Black and white image of man with a crow on his shoulder
Sir Alfred Hitchcock; Alamy

In honour of Hitchcock

To celebrate the 60th anniversary of Hitchcock’s The Birds, Badrutt’s Palace is offering movie fans the chance to follow in the director’s footsteps this summer

Badrutt’s Palace has attracted many famous and glamorous guests over its history, but perhaps none was more influenced by the legendary St. Moritz hotel and its dazzling Alpine setting than the great filmmaker Sir Alfred Hitchcock, who wrote his cinematic masterpiece The Birds while staying here. Sixty years on from the release of the film in 1963, Badrutt’s Palace is offering film fans a special break during summer 2023 in his honour.

The Birds is loosely based on the novella of the same name by Daphne du Maurier, and focuses on unexplained and violent bird attacks on the people of a coastal town in California, US. The movie helped to cement Hitchcock’s reputation as the ‘Master of Suspense’, with audiences drawn by the innovative techniques he employed to build tension, from camera angles to ensuring that spectators knew more than the characters.

Man in suit with a bird on his head and two on his arms
Hitchcock in a promotional shot for The Birds, 1963, which he directed

Holidays to remember

Hitchcock had a strong bond with Badrutt’s Palace, first visiting it in 1924 when he was working as a young assistant director on The Prude’s Fall. The five-star family-run hotel and the town of St. Moritz made a huge impression on him, and he came back two years later for his honeymoon with his new bride Alma Reville, staying in Suite 501 at Badrutt’s Palace. He returned to the same room a further 36 times, spending Christmases, birthdays and anniversaries here with his wife and daughter Patricia.

To celebrate the 60th anniversary of the release of The Birds, movie fans have the chance to enjoy a very special Hitchcock-inspired break at Badrutt’s Palace this summer 2023, staying in the exclusive Alfred Hitchcock Suite (or Suite 501), where he penned The Birds. From the windows of the suite, it is said that the regular sightings of alpine choughs flying over St. Moritz spurred him to adapt Daphne du Maurier’s story for the screen.

Guests who book this special package will arrive at the hotel in Hitchcock’s accustomed style – a chauffeur-driven 1968 Rolls-Royce Phantom, formerly owned by the British royal family. After checking into their suite, they will be invited to pay homage to the director with a bottle of champagne, two vintage cigars from the 1960s and two Hitch-Cocktails in the hotel’s legendary Renaissance Bar, where the director himself once enjoyed them. Diehard fans can also enjoy a bottle of 1947 Chateau Ausone from Saint-Emilion or a similar wine rarity (subject to availability), just as Hitchcock would have done when he stayed at the five-star establishment.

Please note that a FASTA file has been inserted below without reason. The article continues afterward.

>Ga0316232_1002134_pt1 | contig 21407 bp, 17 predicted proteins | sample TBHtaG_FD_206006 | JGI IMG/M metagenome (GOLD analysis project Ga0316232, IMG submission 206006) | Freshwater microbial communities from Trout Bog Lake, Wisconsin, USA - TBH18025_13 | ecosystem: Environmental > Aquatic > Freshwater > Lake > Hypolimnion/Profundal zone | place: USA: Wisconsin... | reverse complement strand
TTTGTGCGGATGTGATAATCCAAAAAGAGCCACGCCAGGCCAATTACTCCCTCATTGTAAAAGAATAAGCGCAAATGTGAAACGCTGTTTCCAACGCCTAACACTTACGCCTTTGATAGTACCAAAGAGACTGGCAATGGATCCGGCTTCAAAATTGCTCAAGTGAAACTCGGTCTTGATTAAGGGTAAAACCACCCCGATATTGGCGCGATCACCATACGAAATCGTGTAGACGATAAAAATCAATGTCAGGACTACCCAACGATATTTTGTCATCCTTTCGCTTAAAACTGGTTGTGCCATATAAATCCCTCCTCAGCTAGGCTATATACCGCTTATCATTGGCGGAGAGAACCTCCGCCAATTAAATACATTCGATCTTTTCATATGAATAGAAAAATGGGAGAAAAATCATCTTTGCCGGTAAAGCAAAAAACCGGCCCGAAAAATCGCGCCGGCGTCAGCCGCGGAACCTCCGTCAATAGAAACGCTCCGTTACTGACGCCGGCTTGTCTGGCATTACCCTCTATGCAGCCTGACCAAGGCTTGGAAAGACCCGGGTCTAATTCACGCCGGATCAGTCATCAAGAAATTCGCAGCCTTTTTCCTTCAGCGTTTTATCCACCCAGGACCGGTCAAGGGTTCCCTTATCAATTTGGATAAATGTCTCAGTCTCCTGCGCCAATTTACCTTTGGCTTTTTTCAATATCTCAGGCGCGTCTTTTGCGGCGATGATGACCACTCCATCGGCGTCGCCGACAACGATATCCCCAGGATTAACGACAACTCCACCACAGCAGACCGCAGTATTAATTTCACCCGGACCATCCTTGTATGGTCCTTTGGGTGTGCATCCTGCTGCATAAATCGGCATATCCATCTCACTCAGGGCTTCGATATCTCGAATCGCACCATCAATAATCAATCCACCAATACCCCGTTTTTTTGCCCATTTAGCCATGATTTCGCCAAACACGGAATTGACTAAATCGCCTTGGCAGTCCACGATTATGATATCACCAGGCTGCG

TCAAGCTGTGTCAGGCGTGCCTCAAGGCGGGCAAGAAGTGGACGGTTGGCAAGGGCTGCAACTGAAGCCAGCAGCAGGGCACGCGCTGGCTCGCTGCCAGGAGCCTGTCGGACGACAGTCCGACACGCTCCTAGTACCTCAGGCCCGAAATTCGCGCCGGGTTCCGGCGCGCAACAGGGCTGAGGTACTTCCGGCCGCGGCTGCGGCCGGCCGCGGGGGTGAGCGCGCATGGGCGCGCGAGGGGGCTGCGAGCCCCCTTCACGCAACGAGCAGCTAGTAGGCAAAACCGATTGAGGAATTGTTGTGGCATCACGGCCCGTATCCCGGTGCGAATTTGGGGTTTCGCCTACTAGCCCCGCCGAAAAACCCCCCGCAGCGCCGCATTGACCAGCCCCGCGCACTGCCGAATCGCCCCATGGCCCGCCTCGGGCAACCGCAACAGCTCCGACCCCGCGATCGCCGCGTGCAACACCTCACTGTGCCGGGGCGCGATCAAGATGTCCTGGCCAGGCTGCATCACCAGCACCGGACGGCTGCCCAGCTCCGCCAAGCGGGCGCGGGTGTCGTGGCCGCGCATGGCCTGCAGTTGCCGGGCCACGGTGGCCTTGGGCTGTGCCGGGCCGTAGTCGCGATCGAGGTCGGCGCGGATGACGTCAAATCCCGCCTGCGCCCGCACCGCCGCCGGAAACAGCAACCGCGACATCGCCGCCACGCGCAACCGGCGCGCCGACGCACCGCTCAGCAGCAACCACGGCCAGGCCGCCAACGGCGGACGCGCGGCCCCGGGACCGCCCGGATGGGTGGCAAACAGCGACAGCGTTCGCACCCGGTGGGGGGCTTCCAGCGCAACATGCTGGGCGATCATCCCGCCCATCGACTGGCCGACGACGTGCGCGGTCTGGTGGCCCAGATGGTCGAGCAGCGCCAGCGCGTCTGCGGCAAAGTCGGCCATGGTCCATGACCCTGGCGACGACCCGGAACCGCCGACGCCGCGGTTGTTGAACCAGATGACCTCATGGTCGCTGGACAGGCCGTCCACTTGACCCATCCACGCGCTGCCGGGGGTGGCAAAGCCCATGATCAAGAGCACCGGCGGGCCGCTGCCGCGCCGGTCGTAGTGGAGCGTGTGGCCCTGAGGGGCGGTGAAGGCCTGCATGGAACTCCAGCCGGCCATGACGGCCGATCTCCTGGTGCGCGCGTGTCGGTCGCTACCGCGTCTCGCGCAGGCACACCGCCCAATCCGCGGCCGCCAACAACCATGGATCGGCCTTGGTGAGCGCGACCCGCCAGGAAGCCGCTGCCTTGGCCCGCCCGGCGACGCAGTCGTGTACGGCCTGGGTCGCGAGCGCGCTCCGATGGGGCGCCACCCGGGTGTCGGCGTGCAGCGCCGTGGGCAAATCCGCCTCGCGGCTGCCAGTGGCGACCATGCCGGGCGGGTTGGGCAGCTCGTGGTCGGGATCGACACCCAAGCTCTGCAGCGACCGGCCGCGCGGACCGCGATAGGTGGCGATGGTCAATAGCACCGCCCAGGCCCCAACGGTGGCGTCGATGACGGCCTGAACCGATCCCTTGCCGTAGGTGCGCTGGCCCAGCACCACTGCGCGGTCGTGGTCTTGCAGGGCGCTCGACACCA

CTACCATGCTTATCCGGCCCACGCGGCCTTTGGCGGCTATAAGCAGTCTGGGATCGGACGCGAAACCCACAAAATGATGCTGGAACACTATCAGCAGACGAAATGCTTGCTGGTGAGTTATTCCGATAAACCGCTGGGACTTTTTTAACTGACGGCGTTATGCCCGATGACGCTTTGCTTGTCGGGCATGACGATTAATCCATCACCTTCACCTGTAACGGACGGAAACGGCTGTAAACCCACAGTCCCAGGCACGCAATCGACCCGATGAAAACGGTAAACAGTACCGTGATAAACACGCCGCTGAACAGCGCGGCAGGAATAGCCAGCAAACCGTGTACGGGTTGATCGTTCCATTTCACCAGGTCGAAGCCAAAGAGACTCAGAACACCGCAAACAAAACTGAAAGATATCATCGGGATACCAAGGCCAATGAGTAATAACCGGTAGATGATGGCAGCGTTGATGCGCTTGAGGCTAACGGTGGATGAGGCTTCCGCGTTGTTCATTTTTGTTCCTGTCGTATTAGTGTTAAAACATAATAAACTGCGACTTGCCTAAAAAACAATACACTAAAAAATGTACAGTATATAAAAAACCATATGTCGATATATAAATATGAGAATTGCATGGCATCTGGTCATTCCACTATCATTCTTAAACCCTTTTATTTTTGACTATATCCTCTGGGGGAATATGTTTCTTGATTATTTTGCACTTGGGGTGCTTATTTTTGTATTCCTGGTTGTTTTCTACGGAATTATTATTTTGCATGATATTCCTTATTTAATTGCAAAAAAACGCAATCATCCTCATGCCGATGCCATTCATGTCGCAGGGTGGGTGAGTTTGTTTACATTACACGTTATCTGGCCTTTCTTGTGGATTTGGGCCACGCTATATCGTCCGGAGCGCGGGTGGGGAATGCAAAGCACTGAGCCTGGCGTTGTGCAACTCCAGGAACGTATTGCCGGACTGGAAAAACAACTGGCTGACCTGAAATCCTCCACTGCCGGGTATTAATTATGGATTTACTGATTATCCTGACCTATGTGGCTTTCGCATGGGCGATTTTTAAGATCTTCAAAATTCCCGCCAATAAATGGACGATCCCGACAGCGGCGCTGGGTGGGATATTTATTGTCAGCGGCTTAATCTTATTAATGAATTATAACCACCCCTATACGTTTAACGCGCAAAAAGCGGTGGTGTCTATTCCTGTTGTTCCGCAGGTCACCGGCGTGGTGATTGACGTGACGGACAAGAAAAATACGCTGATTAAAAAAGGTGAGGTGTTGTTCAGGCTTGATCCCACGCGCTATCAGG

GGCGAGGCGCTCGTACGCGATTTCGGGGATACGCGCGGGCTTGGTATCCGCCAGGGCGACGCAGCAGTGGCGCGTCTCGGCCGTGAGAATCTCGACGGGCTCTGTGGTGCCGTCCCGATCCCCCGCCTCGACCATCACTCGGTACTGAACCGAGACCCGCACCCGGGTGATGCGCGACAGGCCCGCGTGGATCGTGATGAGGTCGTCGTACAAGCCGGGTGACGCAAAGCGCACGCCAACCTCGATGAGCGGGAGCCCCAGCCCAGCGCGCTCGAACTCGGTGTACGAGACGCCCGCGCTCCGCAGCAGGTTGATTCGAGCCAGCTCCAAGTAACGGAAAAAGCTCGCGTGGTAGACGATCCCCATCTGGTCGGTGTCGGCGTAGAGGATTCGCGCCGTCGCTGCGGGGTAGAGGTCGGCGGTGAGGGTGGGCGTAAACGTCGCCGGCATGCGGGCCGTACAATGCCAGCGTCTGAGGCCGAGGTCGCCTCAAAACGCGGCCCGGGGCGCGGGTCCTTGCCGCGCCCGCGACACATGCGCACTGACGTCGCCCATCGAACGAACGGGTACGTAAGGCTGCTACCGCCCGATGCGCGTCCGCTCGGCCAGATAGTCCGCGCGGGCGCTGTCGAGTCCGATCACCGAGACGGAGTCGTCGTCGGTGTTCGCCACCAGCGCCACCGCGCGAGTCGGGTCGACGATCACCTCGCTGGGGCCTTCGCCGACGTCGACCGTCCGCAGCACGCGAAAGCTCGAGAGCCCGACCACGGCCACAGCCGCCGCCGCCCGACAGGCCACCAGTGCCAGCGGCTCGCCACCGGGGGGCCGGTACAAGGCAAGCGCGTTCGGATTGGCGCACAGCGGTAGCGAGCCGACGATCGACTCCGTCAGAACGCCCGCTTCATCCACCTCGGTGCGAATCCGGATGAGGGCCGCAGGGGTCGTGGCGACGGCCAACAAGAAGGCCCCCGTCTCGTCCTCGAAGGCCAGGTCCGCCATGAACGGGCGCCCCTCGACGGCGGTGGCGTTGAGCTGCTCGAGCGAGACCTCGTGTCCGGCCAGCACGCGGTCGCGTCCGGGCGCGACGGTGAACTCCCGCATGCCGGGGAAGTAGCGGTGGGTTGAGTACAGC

Black and white photo of man with cigar and his wife
Hitchcock with his wife Alma Reville in 1956; Alamy

Enchanted by the location

It is easy to appreciate why the filmmaker was so dazzled by the magic and grandeur of Badrutt’s Palace. Hitchcock loved strolling through the marble floored Le Grand Hall lobby, known as ‘the catwalk of St. Moritz’, where other Hollywood star guests of the time included Gregory Peck, Marlene Dietrich and Audrey Hepburn. A renowned gourmand, the director was also partial to the hotel’s gourmet cuisine and the large wine cellar, which he liked to explore.

His sociable nature also drew him to the many legendary parties held at the hotel, particularly the annual New Year’s Eve Gala. He also famously attended the 60th birthday bash for Marlene Dietrich, star of Hitchcock’s 1950 thriller Stage Fright, held at Badrutt’s Palace on 27 December 1961.

During his many visits, the Hitchcocks formed a strong relationship with the hotel’s owners Anikò and Hansjürg Badrutt, enjoying many lunches and dinners in their company. “He liked the exceptional service and quickly became a good friend of the Badrutt family,” explains Richard Leuenberger, Managing Director at Badrutt’s Palace.

View of a lake and mountains from hotel terrace
The stunning scenery from Badrutt’s Palace, which Hitchcock so admired

A view to inspire

During his visits to St. Moritz, Hitchcock admitted to having no interest in skiing, skating or sledging (although he did enjoy his winter walks), having famously once remarked: “I am a devotee of winter sports from a distance.” He also once told an interviewer: “I just like sitting in my hotel room and looking at the snow.”

But the hotel and magical surroundings inspired him in other ways. As well as writing The Birds during one of his stays, the hotel also influenced his 1934 spy thriller The Man Who Knew Too Much, which was partly set in St. Moritz.

It is easy to imagine Hitchcock sitting at his desk in front of the large windows of Suite 501, looking out onto the mountains and writing The Birds. As he once told Bunte Illustrierte, the German illustrated weekly: “Nearly every villain stubbornly sticks to his methods. I am also stubborn – in my recreation. I returned to Badrutt’s Palace regularly for 36 years, and every time to the same room. I love the view from the balcony.”

The exclusive ‘The Birds – Alfred Hitchcock Suite Package’ is available during the 2023 summer season and can be booked here.

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